clock menu more-arrow no yes mobile

Filed under:

State of the Roster II: Bills Guards/Centers

Fowler considered the weak link on a strong line (Photo Source)

Prior to the 2008 NFL Draft - in fact, prior to the free agent signing period of this past March - we took a look at the Buffalo Bills' roster position by position, breaking down then-current personnel, finding holes, and building our community needs list.

Now that free agency and the Draft have been completed, and the Bills have infused their roster with new talent, it's time to repeat our process.  Where has Buffalo gotten better?  Where have they gotten worse?  How will additions impact which Bills veterans remain on the roster?  These are questions that we'll attempt to answer over the next week or so.

We continue those discussions today with an examination of Buffalo's interior offensive linemen.  To view our previous discussions on Buffalo's G/C situation (pre-off-season), bang it here.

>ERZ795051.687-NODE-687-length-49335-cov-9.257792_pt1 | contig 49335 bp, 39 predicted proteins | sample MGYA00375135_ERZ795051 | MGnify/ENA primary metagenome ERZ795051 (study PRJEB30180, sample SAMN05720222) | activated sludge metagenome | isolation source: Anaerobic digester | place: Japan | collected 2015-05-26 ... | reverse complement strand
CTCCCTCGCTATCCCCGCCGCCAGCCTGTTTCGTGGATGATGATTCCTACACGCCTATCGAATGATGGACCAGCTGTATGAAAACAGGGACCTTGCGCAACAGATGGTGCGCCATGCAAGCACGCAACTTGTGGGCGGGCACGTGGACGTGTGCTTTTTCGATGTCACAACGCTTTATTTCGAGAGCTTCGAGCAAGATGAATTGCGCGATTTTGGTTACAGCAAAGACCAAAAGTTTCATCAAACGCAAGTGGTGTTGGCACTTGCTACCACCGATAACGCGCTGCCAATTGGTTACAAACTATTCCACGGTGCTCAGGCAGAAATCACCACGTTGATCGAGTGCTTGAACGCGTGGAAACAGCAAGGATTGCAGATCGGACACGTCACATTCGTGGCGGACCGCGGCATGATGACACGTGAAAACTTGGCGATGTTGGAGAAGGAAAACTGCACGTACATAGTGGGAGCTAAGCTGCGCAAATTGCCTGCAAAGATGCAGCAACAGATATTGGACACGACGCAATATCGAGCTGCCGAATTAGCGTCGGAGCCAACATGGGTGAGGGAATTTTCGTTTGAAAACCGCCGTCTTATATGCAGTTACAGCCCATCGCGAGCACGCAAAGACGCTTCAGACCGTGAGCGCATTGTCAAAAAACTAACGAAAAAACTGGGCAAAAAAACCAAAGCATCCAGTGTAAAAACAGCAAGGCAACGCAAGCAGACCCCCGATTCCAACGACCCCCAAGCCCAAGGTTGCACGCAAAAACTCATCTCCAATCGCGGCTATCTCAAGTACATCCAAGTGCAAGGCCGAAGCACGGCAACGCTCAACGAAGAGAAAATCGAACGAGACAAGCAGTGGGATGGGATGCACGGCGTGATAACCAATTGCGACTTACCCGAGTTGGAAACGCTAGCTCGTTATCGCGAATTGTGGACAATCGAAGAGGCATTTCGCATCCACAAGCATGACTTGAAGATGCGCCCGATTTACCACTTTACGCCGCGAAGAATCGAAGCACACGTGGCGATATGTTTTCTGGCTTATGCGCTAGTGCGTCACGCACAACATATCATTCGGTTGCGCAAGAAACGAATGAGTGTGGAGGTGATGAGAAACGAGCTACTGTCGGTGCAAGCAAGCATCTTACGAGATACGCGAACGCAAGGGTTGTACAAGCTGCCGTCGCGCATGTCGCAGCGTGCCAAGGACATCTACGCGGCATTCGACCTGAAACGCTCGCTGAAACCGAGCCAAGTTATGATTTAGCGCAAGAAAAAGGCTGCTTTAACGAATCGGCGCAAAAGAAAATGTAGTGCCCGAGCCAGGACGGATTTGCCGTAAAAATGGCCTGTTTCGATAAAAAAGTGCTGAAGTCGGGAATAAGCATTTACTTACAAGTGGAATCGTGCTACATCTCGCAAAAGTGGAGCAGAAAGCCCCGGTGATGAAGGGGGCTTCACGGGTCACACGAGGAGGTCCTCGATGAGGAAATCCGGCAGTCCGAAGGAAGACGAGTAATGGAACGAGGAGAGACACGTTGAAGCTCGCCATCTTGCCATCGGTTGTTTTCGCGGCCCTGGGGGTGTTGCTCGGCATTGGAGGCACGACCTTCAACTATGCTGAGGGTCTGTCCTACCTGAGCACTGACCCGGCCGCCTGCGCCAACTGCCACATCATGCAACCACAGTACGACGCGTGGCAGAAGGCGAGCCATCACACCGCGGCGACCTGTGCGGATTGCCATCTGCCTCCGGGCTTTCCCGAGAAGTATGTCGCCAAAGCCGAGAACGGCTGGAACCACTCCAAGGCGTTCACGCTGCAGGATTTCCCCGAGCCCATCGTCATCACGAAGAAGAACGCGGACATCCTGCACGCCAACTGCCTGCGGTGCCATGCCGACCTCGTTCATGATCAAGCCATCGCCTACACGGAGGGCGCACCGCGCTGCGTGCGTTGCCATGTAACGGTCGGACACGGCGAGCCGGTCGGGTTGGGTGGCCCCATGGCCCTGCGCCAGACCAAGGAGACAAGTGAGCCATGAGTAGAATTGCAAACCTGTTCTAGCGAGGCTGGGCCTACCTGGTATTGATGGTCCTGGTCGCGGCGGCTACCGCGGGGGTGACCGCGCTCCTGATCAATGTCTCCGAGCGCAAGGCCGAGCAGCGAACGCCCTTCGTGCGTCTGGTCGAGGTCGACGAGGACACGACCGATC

Derrick Dockery: He may not have been completely worth the $49 million that the team invested in him last March, but Dockery proved to be an excellent addition to Buffalo's line.  He finally brought post-Ruben Brown stability to the Bills' left guard position, and along with Jason Peters gives Bills quarterbacks excellent blind side protection.  Dock has five more years on his contract and will be a Bill for the foreseeable future.

Brad Butler: Who was Buffalo's best run blocker last season?  Why, that would be Brad Butler, of course.  The last lineman to lock down a starting spot was the Bills' most efficient run blocker all season and proved that he can avoid injuries; he enters his third NFL season in '08 as a promising young blocker still learning the nuances of his position.  This kid has a bright future as well.